Germ-free hatching eggs: an alternative to formaldehyde application
Hatching eggs in large-scale hatcheries are currently treated with formaldehyde to eliminate germs. Austrian researchers from TU Graz, acib and Roombiotic have now developed a natural alternative.
There was a Europe-wide outcry in the summer of 2017 as it emerged that hatching eggs were being treated with the insecticide fipronil, which is harmful to health. The use of fipronil is banned in the treatment of animals meant for food production. The eggs themselves were not treated directly with fipronil, but sitting hens infested with chicken lice were – and they passed on the toxic substance onto their eggs. But hatching eggs come into contact with toxic substances in quite legal, standardised ways. To prevent and fight against bacterial contaminations, the common practice of treating hatching eggs with formaldehyde has been carried out in European large-scale hatcheries for many years.
The eggs – just the hatching eggs, not those for direct consumption – are subjected to formaldehyde fumigation, something which local residents in the vicinity of the hatcheries cannot fail to notice. "Formaldehyde evaporates quickly and you can't control it completely in large-scale hatcheries – some gas always escapes," says Tomislav Cernava from the Institute for Environmental Biotechnology of TU Graz. In addition to the carcinogenic and harmful environmental effects of formaldehyde, this is also a reason why the EU is frantically searching for an effective alternative for the treatment of hatching eggs.
Microorganisms as natural antagonists
A promising and eco-friendly option based on useful microorganisms has just been successfully tested by researchers at TU Graz, the Austrian Centre of Industrial Biotechnology (acib) and the biotech start-up Roombiotic on a pre-industrial laboratory scale. The results have just been published in the scientific journal Scientific Reports. The group from Graz came across the bacteria with antimicrobial effects in a precursor project in 2009. At the time, specific microorganisms which protect Styrian oil-seed pumpkins from rot were identified for the first time.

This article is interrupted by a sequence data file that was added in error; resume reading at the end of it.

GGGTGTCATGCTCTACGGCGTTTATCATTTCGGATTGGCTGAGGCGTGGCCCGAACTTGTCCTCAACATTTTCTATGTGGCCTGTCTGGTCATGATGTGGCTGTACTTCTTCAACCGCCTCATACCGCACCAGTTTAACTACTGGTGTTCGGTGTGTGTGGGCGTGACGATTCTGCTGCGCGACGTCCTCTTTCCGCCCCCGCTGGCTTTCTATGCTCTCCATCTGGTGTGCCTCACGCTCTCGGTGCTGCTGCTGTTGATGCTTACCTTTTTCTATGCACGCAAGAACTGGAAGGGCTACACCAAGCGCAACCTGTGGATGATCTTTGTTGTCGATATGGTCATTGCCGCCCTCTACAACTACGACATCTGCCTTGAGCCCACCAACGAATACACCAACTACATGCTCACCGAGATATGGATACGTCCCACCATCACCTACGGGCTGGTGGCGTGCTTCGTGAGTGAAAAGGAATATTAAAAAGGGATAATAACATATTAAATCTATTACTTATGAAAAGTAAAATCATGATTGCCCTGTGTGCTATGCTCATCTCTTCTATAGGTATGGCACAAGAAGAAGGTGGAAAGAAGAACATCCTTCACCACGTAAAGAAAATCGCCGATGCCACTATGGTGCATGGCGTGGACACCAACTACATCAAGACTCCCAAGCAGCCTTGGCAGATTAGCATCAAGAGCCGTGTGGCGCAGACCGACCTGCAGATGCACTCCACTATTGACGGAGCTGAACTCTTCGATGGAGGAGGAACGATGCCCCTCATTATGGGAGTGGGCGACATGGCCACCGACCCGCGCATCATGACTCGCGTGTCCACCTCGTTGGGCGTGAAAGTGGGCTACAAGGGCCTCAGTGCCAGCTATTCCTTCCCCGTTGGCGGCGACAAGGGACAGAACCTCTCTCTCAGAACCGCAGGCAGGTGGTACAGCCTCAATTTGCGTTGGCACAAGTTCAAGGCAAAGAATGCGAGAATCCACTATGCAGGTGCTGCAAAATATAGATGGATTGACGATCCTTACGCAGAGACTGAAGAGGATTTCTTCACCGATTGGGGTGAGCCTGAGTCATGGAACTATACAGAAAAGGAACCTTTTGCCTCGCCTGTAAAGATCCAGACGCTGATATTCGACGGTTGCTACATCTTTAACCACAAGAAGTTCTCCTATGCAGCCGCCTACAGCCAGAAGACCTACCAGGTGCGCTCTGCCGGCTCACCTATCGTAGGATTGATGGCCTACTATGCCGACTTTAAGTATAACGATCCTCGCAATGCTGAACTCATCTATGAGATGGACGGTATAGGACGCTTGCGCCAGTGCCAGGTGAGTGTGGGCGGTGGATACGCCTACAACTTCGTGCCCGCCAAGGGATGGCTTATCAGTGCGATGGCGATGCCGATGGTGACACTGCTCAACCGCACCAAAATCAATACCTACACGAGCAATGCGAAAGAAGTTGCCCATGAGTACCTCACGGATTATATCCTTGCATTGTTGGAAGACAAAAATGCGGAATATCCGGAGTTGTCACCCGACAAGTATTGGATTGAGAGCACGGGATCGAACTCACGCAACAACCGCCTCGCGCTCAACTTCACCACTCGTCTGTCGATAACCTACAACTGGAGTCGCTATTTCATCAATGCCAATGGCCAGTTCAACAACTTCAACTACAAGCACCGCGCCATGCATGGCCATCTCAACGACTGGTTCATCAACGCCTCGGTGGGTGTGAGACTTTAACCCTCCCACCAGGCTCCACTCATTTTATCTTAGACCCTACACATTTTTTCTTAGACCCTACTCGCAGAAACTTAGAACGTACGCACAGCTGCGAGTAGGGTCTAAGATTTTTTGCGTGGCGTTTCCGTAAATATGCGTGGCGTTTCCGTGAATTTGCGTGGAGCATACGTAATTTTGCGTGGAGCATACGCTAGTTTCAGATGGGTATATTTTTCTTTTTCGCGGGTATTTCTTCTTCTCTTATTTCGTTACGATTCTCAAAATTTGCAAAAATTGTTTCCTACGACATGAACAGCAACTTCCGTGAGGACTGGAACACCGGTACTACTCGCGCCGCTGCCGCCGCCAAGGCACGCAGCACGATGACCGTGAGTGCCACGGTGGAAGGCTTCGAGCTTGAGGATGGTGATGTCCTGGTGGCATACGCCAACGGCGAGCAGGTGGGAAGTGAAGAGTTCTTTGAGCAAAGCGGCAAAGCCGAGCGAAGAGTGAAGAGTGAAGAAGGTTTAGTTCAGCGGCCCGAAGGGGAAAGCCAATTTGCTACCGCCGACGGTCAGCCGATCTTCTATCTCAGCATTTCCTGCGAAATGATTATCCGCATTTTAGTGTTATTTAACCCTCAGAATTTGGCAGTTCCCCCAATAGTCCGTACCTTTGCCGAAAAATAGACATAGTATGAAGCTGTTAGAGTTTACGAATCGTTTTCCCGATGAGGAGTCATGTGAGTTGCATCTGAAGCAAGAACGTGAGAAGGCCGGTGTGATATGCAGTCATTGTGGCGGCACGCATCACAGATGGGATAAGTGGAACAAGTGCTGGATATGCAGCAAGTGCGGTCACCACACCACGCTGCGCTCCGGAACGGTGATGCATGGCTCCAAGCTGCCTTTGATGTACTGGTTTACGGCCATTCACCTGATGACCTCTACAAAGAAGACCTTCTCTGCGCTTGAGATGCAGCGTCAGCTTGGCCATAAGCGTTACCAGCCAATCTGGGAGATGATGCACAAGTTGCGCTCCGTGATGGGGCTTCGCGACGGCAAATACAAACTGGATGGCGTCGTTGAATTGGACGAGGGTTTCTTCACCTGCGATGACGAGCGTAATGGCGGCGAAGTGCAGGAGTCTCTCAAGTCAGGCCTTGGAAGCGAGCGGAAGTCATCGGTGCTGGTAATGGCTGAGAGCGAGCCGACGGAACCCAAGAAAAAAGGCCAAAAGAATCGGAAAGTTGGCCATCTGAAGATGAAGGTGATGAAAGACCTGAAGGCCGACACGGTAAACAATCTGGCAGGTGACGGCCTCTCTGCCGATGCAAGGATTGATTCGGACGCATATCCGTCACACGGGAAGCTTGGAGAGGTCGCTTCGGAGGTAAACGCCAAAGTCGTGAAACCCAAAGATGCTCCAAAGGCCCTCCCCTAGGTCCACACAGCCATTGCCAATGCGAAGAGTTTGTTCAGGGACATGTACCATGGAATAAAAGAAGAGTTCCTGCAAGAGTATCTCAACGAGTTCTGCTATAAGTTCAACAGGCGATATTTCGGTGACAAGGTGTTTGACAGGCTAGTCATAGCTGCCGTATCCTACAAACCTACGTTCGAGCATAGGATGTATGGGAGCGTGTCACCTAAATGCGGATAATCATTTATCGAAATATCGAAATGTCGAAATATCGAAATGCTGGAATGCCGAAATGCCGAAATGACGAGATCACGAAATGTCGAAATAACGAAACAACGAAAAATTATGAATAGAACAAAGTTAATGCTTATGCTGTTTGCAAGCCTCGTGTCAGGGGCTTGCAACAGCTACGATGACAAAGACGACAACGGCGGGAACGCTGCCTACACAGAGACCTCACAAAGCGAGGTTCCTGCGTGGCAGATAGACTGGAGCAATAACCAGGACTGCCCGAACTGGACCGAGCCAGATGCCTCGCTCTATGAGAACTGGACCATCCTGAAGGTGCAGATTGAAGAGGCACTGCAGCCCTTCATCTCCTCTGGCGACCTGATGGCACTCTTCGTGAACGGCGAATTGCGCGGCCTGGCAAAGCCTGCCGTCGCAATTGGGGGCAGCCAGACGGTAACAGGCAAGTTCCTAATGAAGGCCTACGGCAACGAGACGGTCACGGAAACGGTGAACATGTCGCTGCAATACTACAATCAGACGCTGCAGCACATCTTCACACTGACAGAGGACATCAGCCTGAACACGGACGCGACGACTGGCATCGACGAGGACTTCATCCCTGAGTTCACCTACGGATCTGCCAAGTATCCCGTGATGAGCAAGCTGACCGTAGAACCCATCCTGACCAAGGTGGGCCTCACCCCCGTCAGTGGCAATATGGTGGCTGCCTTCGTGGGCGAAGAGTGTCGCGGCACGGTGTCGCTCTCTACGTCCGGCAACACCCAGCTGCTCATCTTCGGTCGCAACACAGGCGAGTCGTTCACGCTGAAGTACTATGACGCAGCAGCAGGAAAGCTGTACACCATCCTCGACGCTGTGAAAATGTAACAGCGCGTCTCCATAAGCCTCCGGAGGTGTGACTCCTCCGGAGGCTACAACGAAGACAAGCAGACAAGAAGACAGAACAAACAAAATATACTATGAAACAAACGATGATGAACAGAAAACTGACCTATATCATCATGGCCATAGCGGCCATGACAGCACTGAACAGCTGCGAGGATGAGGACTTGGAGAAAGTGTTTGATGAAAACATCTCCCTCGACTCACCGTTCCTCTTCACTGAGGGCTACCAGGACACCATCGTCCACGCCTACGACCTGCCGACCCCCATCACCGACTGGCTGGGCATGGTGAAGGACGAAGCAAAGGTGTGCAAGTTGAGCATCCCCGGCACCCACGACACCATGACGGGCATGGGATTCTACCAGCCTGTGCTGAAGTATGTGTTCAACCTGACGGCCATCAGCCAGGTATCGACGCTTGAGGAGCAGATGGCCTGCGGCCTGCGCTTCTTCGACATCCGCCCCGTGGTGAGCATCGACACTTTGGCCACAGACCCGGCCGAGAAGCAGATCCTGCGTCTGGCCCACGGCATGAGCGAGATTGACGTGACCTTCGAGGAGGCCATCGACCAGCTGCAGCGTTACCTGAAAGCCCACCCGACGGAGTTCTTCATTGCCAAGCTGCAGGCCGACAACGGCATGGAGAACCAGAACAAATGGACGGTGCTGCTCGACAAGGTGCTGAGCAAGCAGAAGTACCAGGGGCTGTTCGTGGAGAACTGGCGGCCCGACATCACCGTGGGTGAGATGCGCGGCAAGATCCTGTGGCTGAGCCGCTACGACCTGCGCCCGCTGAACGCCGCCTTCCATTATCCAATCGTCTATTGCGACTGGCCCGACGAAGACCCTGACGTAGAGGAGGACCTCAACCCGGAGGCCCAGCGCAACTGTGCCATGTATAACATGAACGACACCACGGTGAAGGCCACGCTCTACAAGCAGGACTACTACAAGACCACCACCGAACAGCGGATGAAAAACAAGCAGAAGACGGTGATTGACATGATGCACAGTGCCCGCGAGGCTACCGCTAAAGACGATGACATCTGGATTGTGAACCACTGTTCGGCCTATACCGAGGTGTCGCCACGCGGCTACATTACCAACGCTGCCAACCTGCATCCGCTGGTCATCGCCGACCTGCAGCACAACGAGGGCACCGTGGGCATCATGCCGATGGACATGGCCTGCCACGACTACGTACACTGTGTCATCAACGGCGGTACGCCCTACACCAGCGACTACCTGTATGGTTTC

"We continued to conduct research on the volatile substances of these bacteria to find out how they combat pathogens so effectively. We've now assessed the efficiency a few of them conducting microbiome analyses of the egg shells," says Gabriele Berg, head of TU Graz's Institute for Environmental Biotechnology. Bacteria producing pyrazines stood out in particular. When applied in pure form to the egg shells, pyrazines eliminated up to 99.6 percent of germs – a decontamination rate comparable to that of formaldehyde fumigation. The natural egg-shell microbiome is characterised by an unexpected bacterial diversity. "Interestingly, especially low pyrazine concentrations lead to a positive microbiome shift," underlines Gabriele Berg.
Looking for partners
Another advantage of this substance is that it is liquid at room temperature, but also evaporates easily. This means the same equipment can be used as is now used for fumigation with formaldehyde. As a next step, what works in the lab must now be tested on a large scale. To do this, the group is now looking for partners from industry who want to get involved.